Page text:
IE methods extract structured knowledge directly from the papers. This can take the form of entity recognition, by explicitly tagging mentions of biomedical concepts such as genes, drugs, and diseases. A further step can involve relation extraction to understand the relationship discussed between tagged biomedical entities. This structured information can then be used to identify papers relevant to the knowledgebase. IE methods are also used for automated knowledgebase population without a manual curation step. For example, the miRTex knowledgebase, which collates microRNAs and their targets, uses automated relation extraction methods to populate the knowledgebase . Protein-protein interaction networks (such as STRING ) are often built using automatically generated knowledgebases. Our previous work has used information extraction methods to extract the role of genes in cancer but did not identify specific aberrations or the clinical relevance of them .
The main objective of this project was to identify frequently discussed cancer biomarkers that fit the CIViC evidence model but are not yet included in the CIViC knowledgebase. We developed an information extraction-based method to extract key parts of the evidence item: cancer type, gene, drug (where applicable), and the specific evidence type from published literature. This allows us to count the number of mentions of specific evidence items in abstracts and full-text articles and compare against the CIViC knowledgebase. We present our methods to develop this resource, known as CIViCmine (http://bionlp.bcgsc.ca/civicmine/). The main contributions of this work are an approach for knowledgebase construction that could be applied to many areas of biology and medicine, a machine learning method for extracting complicated relationships between four entity types, and extraction of relationships across the largest possible publically accessible set of abstracts and full-text articles. This resource, containing 87,412 gene-cancer associations with clinical relevance, is valuable to all cancer knowledgebases to aid their curation and also as a tool for precision cancer analysts searching for evidence supporting biomarkers not yet included in any other resource.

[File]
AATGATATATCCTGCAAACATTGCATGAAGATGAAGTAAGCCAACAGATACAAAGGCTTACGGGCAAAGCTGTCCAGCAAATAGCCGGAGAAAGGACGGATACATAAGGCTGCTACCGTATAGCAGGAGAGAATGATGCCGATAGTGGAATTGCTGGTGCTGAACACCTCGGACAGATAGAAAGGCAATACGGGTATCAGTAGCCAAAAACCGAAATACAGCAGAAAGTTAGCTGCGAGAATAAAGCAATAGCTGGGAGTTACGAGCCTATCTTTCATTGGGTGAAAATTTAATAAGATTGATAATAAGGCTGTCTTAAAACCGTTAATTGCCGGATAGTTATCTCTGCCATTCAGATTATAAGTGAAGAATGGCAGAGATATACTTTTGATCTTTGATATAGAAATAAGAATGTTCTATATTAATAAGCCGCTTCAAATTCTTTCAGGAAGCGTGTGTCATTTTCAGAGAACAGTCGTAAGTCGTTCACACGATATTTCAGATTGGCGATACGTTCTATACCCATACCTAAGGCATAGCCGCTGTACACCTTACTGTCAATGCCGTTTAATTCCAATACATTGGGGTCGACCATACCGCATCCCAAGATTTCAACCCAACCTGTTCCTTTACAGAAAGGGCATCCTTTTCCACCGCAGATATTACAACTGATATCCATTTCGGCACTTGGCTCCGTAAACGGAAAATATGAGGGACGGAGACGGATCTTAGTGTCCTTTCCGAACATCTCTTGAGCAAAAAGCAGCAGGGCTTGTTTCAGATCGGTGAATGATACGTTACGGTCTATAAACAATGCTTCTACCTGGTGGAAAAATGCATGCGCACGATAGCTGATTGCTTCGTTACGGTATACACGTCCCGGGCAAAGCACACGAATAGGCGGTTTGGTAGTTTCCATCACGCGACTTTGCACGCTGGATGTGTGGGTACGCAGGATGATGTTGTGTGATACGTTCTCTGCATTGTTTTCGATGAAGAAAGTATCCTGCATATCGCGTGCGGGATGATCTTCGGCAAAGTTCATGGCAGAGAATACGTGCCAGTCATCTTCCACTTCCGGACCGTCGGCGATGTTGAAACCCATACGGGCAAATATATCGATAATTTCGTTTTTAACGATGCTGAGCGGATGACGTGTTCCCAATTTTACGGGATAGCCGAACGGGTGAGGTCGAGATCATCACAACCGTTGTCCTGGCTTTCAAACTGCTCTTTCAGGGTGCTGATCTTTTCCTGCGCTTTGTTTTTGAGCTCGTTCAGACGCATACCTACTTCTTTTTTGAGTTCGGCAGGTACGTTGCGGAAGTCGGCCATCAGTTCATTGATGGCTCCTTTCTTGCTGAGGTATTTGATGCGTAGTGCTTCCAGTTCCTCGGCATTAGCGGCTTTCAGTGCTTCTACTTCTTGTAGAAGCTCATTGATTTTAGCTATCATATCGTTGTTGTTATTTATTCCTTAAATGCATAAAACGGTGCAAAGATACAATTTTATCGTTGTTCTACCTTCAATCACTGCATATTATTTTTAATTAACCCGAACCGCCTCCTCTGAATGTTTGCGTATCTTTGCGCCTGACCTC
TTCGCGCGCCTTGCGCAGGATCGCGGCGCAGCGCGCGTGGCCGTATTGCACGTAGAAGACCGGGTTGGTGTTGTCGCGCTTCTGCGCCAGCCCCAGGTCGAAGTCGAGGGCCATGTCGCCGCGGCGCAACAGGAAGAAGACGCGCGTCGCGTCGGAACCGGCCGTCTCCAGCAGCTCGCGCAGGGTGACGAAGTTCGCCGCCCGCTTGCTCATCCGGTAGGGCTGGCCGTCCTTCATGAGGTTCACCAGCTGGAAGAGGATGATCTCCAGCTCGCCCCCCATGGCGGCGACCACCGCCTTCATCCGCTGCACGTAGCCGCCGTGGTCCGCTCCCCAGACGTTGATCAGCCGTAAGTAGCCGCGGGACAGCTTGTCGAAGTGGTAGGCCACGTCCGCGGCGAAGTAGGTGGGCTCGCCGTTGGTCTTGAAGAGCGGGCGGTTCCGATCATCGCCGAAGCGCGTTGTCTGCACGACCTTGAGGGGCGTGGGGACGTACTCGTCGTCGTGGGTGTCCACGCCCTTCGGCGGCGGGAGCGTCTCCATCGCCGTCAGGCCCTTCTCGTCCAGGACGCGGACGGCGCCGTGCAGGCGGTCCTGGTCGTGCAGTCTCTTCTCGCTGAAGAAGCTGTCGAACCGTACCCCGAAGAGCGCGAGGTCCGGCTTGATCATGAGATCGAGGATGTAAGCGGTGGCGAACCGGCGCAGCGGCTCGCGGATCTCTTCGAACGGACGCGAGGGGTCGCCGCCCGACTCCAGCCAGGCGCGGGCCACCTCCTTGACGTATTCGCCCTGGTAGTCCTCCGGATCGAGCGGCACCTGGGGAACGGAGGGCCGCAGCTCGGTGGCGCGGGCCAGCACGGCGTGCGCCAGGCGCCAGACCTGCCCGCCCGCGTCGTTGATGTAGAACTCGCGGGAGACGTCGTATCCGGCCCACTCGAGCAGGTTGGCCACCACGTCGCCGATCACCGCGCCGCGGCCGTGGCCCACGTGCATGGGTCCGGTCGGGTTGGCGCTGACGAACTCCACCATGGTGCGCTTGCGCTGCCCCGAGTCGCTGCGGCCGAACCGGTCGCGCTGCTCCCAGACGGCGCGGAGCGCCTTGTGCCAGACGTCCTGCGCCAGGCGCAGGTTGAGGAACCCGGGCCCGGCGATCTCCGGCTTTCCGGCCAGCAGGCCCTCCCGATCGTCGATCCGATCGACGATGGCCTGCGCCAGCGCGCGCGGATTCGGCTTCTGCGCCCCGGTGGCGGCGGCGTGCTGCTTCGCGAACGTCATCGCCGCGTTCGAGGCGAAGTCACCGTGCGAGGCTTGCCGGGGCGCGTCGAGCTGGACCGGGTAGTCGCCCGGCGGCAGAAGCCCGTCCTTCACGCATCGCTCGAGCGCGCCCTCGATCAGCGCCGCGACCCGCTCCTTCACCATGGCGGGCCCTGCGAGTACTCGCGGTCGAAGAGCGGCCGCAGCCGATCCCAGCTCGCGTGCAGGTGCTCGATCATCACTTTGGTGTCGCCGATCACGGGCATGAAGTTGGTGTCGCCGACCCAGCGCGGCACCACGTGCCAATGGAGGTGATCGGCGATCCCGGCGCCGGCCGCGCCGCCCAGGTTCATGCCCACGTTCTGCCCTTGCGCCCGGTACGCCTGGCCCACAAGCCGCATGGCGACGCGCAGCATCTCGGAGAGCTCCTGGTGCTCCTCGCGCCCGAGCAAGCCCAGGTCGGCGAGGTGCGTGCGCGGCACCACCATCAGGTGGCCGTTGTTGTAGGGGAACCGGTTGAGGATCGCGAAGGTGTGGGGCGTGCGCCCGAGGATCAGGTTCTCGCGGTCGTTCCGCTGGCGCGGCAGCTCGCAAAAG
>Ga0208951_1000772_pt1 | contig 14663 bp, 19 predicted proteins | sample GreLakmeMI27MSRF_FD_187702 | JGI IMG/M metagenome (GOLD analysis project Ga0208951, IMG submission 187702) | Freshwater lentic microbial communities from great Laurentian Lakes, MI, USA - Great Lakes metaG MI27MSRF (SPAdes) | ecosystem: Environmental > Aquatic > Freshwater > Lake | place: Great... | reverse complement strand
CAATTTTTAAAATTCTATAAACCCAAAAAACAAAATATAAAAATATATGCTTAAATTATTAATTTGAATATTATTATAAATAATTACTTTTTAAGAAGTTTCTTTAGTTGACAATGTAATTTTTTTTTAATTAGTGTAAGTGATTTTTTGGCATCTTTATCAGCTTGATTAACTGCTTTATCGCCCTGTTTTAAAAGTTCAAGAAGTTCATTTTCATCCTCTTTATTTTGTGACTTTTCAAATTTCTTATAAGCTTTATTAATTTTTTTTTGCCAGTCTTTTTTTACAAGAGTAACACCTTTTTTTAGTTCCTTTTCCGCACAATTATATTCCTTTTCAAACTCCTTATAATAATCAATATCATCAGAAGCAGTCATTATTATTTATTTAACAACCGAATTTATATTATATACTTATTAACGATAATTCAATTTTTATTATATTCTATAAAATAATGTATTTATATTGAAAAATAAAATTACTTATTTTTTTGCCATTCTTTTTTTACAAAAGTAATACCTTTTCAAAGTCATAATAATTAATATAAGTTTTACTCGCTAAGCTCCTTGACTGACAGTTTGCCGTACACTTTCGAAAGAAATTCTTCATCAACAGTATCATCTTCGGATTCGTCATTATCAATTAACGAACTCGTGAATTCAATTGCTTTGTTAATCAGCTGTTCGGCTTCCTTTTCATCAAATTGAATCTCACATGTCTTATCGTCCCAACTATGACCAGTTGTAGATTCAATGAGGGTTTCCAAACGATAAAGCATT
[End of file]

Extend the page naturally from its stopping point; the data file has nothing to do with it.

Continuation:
The full PubMed, PubMed Central Open Access (PMCOA) subset, and PubMed Author Manuscript Collection (PMCAMC) corpora were downloaded from the NCBI FTP website using the PubRunner infrastructure . These documents were converted to the BioC format for processing with the Kindred package . HTML tags were stripped out and HTML special characters converted to Unicode. Metadata about the papers were retained including PubMed IDs, titles, journal information, and publication date. Subsections of the paper were extracted using a customized set of acceptable section headers such as “Introduction,” “Methods,” “Results,” and many synonyms of these (accessible through the GitHub repository). The corpora were downloaded in bulk in order to not overload the EUtils RESTFUL service that is offered by the NCBI. The updated files from PubMed were processed to identify the latest version of each abstract to process.